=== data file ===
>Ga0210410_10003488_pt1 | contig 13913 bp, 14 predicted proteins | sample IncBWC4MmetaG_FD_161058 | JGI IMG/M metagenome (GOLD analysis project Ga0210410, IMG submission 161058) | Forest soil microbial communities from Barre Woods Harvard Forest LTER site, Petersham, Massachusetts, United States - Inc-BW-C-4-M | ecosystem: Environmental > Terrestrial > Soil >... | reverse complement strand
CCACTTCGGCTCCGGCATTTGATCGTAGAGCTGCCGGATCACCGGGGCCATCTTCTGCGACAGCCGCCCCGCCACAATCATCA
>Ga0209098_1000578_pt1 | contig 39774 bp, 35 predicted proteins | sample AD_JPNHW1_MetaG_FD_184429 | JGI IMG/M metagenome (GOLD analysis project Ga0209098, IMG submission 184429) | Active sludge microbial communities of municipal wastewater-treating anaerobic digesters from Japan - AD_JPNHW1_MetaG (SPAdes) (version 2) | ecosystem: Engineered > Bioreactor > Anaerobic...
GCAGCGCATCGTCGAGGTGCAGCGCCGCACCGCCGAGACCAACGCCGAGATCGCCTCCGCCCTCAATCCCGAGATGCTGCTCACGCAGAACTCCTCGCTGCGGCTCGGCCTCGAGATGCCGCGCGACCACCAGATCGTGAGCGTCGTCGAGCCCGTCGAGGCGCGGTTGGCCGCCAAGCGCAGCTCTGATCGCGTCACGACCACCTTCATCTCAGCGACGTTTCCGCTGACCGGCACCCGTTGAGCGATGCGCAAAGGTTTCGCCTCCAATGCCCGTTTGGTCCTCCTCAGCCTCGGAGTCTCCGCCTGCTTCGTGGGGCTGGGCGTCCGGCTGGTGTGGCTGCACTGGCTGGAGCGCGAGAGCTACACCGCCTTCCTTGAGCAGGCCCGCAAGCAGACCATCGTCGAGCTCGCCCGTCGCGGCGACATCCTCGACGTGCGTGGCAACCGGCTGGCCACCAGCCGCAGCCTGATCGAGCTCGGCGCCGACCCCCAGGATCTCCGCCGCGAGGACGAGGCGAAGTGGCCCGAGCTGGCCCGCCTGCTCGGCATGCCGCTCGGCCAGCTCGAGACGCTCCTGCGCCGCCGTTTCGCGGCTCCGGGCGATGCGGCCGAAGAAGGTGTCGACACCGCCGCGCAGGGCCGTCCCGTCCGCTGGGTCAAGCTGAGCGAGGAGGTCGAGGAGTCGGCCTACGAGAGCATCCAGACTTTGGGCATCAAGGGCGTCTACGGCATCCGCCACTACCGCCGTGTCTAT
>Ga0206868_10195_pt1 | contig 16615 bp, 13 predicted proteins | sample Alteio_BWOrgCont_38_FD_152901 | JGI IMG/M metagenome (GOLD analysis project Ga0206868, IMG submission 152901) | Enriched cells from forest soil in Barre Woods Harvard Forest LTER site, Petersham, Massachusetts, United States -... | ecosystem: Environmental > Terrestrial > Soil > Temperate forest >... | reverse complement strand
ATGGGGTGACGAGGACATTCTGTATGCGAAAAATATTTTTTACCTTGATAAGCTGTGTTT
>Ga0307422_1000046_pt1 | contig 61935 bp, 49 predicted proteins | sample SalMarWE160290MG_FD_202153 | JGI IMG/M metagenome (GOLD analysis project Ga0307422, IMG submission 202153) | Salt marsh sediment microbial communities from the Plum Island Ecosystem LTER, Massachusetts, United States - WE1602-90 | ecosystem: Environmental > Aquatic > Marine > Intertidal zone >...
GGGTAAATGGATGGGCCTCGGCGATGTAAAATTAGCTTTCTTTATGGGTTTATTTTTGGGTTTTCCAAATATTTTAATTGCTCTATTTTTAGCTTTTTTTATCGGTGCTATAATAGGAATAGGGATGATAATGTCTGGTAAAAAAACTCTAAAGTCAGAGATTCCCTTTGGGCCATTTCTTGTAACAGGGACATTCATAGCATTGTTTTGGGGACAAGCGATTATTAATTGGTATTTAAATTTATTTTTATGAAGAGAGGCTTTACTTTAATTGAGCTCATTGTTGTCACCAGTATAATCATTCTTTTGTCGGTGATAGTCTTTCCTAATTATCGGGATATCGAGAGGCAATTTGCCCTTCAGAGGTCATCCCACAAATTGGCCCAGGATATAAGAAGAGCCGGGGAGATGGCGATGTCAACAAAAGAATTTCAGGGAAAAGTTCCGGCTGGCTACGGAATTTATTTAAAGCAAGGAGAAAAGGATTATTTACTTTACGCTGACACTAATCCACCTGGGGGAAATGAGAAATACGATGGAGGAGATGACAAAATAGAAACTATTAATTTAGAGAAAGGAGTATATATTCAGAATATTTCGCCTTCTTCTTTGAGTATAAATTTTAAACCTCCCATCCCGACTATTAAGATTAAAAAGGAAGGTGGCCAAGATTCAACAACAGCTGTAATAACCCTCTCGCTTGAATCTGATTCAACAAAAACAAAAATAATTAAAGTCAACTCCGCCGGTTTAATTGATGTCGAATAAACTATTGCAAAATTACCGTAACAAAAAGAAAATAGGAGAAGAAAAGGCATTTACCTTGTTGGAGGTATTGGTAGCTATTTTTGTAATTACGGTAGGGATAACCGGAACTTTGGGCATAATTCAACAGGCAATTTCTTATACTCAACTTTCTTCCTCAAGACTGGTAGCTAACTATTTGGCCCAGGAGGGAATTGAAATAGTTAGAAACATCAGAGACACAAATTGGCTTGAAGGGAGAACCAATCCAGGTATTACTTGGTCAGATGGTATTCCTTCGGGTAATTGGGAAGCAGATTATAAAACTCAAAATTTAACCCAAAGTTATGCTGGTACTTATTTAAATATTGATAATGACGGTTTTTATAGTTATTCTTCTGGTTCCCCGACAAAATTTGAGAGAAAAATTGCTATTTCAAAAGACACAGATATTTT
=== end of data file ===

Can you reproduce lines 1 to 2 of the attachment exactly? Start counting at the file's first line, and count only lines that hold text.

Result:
>Ga0210410_10003488_pt1 | contig 13913 bp, 14 predicted proteins | sample IncBWC4MmetaG_FD_161058 | JGI IMG/M metagenome (GOLD analysis project Ga0210410, IMG submission 161058) | Forest soil microbial communities from Barre Woods Harvard Forest LTER site, Petersham, Massachusetts, United States - Inc-BW-C-4-M | ecosystem: Environmental > Terrestrial > Soil >... | reverse complement strand
CCACTTCGGCTCCGGCATTTGATCGTAGAGCTGCCGGATCACCGGGGCCATCTTCTGCGACAGCCGCCCCGCCACAATCATCA